Gardening for all Ages
By Meridiangardener on January 27, 2013
As our community garden enters its second year I am eager to attract a wider range of gardeners. I have two new projects in mind that will target two underrepresented demographics in our gardening club. The two groups I plan to target are youth and seniors. These who groups have wildly different needs and a huge range of knowledge. I plan to have them garden in near proximity to each other to encourage interaction between them. I hope that the two additional programs will help draw more of the community into our garden.
For the seniors I plan on offering straw bale gardening. This is a new style of container gardening that offers several benefits to both the garden and the seniors. Because the plants will be planted directly into the straw bale it will effectively create a very high container garden. Properly done there should be very little weeding and almost no bending and stooping. These will be nice small manageable gardens. Eager gardeners may want to push 4 bales together and create a larger planting surface. There is a great resource on the web at: http://www.strawbalegardens.com I encourage you to visit the site so that you can see all of the fantastic pictures that people have shared. At the end of two years the bales will be broken open and spread over the rest of the garden providing well rotted compost. In a way it is two projects combined into one....a seniors straw bale project and a composting project!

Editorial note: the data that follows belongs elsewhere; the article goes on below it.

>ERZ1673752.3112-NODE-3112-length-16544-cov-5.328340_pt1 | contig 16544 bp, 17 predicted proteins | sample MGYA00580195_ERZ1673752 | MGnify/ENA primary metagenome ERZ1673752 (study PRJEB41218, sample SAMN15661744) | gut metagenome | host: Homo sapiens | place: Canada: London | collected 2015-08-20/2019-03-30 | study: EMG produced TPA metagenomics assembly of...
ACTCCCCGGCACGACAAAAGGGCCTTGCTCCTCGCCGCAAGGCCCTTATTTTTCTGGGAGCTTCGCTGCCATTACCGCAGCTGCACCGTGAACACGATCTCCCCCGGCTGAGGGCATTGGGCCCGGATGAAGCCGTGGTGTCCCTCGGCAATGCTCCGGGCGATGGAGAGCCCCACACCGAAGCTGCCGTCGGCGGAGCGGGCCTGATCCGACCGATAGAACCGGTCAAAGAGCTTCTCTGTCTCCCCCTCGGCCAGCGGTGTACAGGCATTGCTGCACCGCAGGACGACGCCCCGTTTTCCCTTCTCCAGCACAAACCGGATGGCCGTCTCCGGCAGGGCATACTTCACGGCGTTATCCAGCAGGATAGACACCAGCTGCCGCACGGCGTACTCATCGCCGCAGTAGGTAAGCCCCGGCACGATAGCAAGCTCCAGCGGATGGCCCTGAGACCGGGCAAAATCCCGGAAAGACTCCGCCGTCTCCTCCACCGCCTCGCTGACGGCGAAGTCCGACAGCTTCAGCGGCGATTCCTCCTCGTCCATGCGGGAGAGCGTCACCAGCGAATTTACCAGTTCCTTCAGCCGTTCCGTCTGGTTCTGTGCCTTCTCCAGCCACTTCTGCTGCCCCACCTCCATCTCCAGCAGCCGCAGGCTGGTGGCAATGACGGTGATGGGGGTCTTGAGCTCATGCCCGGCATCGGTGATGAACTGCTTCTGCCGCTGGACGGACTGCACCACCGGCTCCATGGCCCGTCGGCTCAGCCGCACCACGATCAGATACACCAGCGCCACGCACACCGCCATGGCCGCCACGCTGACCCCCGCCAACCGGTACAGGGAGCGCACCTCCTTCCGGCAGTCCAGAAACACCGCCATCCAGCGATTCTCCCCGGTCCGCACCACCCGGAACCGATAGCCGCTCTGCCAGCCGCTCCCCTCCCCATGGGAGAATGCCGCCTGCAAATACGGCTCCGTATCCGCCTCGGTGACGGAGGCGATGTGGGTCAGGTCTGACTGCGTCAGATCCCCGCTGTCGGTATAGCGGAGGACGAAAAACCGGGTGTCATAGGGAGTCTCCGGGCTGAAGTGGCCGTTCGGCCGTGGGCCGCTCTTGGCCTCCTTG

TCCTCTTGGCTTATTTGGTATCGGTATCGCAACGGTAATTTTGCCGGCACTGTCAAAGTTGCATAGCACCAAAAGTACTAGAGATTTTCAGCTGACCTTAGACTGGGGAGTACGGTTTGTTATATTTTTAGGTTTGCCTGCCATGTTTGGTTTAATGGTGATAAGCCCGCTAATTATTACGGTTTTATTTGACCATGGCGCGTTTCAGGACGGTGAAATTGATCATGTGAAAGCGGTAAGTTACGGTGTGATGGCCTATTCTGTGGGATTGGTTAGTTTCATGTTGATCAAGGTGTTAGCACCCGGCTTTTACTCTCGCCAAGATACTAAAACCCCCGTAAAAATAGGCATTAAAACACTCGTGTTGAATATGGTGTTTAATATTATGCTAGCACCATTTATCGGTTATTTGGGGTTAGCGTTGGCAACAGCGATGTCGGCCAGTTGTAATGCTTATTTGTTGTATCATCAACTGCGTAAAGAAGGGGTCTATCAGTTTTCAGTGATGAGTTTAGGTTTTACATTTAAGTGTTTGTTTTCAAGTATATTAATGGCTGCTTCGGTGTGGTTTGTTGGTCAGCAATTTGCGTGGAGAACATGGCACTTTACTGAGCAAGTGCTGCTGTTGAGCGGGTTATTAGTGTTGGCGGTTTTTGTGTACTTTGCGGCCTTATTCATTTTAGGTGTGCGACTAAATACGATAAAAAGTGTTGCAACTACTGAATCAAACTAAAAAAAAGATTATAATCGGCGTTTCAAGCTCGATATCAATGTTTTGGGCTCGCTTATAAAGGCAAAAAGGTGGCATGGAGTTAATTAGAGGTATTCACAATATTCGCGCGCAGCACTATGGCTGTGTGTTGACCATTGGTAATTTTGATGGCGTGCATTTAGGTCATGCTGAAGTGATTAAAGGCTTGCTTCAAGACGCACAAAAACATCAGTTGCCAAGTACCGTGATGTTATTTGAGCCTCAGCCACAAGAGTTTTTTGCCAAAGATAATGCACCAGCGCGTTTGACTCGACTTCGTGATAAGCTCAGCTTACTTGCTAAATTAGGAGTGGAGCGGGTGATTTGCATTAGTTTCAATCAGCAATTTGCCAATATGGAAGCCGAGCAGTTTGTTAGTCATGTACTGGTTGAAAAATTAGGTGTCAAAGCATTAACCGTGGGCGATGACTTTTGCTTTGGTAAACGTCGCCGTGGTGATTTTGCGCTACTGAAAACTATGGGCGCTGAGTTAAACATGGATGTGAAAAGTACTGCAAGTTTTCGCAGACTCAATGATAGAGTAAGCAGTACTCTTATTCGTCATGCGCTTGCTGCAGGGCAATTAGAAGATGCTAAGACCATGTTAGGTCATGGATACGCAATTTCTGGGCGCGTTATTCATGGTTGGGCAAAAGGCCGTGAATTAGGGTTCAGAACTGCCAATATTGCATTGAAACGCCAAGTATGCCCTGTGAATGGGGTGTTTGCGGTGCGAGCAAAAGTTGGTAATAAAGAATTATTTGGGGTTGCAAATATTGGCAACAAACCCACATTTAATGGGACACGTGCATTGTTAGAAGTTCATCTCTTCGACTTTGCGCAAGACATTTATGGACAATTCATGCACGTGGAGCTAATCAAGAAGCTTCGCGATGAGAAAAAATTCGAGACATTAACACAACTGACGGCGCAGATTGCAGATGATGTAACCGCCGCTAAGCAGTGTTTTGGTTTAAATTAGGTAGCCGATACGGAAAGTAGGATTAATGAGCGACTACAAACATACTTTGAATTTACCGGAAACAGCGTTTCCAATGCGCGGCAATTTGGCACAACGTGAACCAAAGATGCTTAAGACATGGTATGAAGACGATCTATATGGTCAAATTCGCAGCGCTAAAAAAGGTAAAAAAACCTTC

For the children's plots I envision small 4 by 4 ft plots where the kids could plant flowers and veggies. I would encourage them to decorate their plots with signs, bird feeders and other appropriate outdoor decorations. I would love to have a scarecrow contest with each plot owner in the fall. This would be a great group project for Girl Scouts, Boy Scouts or 4-H club members. I would encourage each plot to think about form and function and to submit a garden plan so that the garden club members could offer advice. We would hold a one day workshop where the kids could come and start their plot. During this time we could meet everyone and teach the kids a little about how plants grow.
I think the addition of these two programs would greatly increase the diversity of our gardening members and offer everyone the chance to share with each other. Our garden is a beautiful place and we would like to encourage everyone to come out and enjoy it. Now I just need an idea to get the gentlemen involved...ideas?
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